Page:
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« From Hucksterism to Healing | Main | Why Luxury Markets Are Booming »

December 07, 2004


Atare E. Agbamu

David --
Please send copies of your book to Mr. Lafley and his top aides as holiday gifts. After reading it, they will see more clearly.

-- Atare Agbamu

David Wolfe


In fact not only did I send a copy of Ageless Marketing to Mr. Lafley, but a friend called me yesterday to tell me that he had sent a copy to Mr. Lafley as well, with a cover letter saying that the model he's looking for does exist!

Thanks for your suggestion.

V.A. Baker

General Motors’ poor leadership goes on. Currently much of the official GM self-assuring verbiage is being spouted by Mark LaNeve—as Rick Wagoner remains CEO and cheers Mark’s message. (I apologize if this sounds harsh, but time-wasting noise and poor decisions are devastating to GM, as Toyota in turn cheers for Wagoner . . . and stuffs itself with share.)

Personally, I and parents across the U.S. say replace the GM hierarchy. Send the leadership the way of Carly. Until then—our message to GM—leave product mix alone. Simply sell a lot more units and stop the bankrupt strategy of profit-destroying rebates and discounts and zero interest loans.

Now for the metrics-based approach the GM board should be looking at, with or without Mr. LaNeve and Mr. Wagoner: HSeverywhere. At pennies on the dollar, by partnering with HSeverywhere, GM would stand to win the loyalty of tens of millions of parents. Many of those parents, desperately appreciative, would begin to visit GM showrooms. (Perhaps the GM board needs to hire me.) Without such loyalty by parents, as market data tell us year after year (after year, etc.), those tens of millions of potential buyers are likely to settle for competing brands. AND YET WHEN PARENTS, VOLUNTEERS AND I ATTEMPT TO REACH GM DECISION MAKERS, WE HEAR . . . NOTHING.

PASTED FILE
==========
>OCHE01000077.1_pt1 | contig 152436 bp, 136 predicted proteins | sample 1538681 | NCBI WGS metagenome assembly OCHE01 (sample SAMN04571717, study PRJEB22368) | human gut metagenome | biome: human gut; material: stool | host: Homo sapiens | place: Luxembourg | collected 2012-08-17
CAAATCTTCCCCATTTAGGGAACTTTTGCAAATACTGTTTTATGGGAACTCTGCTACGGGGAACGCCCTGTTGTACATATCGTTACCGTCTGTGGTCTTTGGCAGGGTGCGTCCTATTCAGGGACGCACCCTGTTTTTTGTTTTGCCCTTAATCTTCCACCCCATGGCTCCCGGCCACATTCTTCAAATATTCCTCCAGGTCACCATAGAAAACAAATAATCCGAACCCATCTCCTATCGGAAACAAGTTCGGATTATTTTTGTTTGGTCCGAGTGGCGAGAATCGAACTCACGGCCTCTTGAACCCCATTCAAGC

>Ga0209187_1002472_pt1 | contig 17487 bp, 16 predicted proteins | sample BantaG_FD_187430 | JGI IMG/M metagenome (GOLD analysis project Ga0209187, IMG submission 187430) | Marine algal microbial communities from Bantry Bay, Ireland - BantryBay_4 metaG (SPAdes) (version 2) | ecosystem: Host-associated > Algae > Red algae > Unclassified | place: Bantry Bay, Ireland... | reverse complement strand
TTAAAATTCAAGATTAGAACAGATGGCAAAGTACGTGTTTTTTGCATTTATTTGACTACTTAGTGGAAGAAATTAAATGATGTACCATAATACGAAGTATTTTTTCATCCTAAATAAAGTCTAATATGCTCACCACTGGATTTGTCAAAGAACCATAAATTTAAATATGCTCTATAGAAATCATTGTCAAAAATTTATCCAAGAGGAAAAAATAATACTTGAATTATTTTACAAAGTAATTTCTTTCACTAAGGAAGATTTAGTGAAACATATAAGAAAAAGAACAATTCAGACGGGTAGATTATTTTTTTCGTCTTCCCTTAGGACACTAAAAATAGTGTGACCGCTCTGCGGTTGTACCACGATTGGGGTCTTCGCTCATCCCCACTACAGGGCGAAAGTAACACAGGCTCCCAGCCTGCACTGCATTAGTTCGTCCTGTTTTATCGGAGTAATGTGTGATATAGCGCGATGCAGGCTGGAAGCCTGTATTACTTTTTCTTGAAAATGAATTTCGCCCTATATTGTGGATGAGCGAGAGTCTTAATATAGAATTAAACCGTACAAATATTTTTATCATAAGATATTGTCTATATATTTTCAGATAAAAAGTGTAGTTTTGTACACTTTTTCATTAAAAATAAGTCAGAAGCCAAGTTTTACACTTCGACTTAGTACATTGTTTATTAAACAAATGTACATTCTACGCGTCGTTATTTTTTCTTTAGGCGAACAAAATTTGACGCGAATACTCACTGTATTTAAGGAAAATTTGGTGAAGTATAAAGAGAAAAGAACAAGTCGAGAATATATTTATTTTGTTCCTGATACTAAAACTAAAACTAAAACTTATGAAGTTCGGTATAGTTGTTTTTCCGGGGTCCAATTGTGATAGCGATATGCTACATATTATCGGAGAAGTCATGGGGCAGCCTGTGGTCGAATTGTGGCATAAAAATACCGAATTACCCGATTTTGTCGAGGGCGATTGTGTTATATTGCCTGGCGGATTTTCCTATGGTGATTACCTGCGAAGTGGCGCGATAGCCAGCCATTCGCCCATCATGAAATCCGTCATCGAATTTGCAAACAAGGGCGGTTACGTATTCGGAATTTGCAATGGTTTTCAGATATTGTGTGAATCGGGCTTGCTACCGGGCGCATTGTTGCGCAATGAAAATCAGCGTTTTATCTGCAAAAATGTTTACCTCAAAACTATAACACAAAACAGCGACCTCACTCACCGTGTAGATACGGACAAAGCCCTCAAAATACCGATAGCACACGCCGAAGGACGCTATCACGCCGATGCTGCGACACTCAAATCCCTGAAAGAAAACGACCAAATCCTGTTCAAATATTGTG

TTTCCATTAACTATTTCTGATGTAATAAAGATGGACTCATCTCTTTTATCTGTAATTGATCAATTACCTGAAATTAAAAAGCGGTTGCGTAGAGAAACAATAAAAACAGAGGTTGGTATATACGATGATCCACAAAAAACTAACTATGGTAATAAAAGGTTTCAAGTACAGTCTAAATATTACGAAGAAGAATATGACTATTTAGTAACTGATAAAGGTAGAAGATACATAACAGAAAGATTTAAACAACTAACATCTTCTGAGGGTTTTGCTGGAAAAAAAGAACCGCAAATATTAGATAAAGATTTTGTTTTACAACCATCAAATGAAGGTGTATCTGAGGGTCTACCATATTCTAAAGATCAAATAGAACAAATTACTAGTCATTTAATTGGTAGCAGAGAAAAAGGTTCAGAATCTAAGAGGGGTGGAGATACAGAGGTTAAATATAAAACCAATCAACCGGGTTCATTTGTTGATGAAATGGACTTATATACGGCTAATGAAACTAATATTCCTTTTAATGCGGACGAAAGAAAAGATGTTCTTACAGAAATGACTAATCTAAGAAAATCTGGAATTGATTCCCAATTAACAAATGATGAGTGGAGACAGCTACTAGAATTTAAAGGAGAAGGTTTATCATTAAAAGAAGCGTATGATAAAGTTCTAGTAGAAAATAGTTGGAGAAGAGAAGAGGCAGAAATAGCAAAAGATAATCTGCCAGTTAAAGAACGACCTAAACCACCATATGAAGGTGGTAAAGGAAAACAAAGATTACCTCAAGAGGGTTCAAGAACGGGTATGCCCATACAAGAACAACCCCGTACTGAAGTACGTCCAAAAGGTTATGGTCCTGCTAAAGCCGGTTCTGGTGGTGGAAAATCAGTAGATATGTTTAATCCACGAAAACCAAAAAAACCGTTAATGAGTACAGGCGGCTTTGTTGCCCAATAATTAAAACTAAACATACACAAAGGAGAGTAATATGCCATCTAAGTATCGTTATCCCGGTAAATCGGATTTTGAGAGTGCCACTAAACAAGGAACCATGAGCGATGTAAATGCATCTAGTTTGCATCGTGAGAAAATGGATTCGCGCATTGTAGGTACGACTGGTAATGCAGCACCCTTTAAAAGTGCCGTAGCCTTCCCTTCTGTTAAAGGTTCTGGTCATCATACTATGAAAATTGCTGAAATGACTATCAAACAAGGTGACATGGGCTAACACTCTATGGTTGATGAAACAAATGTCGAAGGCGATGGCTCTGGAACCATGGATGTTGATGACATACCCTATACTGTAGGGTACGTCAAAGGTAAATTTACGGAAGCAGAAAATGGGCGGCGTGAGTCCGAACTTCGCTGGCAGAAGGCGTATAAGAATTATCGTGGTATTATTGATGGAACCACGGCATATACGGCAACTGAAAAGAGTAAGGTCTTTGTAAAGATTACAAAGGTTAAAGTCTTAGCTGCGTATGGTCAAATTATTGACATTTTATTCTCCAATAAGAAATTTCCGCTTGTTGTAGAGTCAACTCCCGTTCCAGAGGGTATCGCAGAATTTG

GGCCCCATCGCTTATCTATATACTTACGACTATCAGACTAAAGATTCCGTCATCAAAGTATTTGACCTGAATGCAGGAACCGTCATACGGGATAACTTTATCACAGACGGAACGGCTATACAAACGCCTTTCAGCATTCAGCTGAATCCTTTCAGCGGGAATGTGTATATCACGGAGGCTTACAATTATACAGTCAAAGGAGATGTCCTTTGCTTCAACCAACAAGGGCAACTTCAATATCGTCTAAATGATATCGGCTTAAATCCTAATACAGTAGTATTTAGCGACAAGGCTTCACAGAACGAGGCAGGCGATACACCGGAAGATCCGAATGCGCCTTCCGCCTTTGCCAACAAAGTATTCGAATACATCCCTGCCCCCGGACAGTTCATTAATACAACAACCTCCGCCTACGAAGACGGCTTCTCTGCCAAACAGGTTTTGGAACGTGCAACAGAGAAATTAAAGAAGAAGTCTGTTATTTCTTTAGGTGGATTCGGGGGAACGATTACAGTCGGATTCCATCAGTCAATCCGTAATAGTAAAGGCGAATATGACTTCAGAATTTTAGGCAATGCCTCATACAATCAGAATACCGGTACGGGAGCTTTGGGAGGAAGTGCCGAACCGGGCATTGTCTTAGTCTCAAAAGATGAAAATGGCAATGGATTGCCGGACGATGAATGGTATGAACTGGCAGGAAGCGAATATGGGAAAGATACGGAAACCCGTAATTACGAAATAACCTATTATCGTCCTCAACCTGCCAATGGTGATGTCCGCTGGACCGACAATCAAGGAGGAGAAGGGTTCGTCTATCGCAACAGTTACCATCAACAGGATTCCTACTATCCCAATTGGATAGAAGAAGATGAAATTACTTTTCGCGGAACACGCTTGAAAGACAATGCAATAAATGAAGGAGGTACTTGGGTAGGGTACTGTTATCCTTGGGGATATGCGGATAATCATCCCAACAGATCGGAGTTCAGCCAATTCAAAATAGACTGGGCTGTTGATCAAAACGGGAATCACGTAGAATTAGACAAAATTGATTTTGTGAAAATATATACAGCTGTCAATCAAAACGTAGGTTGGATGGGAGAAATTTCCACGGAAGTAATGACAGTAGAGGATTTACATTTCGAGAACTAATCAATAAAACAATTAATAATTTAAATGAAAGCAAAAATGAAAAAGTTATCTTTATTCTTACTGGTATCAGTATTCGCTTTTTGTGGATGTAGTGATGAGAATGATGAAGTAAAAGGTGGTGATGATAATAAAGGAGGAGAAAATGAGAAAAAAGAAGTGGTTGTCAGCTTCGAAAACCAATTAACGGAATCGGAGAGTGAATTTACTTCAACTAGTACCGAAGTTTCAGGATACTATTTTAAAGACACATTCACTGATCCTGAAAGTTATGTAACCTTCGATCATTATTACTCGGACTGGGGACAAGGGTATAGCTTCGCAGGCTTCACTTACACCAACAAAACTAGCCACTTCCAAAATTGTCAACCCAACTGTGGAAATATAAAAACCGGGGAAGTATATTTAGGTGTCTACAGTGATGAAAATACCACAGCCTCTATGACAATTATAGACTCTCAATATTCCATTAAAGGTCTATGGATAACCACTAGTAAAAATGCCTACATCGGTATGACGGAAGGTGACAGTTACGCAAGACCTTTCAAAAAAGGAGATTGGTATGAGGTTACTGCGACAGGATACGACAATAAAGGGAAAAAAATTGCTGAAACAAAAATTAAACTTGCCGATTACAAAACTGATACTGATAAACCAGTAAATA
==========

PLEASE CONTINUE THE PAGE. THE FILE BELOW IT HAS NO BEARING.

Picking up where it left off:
If you will, please take a moment to contemplate the implications of the following, an innovative win-win approach to both help the nation’s competitiveness . . . and recast GM sales, margins, market share and dozens of other metrics.


You might enjoy glancing at the digital attachment of the authors of “No Excuses” as you decide whether GM, its dealers, etc., might have a level of interest in HSeverywhere.

For pennies on the advertising dollar GM can become a name mentioned tens or even hundreds of millions of times a day in every town and city across the U.S. Results of this renewed and increased “awareness” of GM will include the metric of the number of new customers each day who will walk into the showrooms of GM dealers—as HSeverywhere students across the U.S. directly and indirectly encourage their parents to buy GM. Duly appreciative parents (appreciative of HSeverywhere) will include those who may otherwise have cared little a particular car maker or brand, and others who have “always” bought a Toyota, a Hyundai, a Ford, a BMW. . . . (Dr. Panke, by the way, and BMW’s legal department have requested the HSeverywhere material.)

● Not yet launched, the pre-launch “Internet within the Internet” HSeverywhere model is designed to reengineer the productivity of secondary education.

● One of the top 10 Internet service providers in the U.S. has reviewed the HSeverywhere material and has made an intriguing offer to host. Why? The ISP would like to become number one.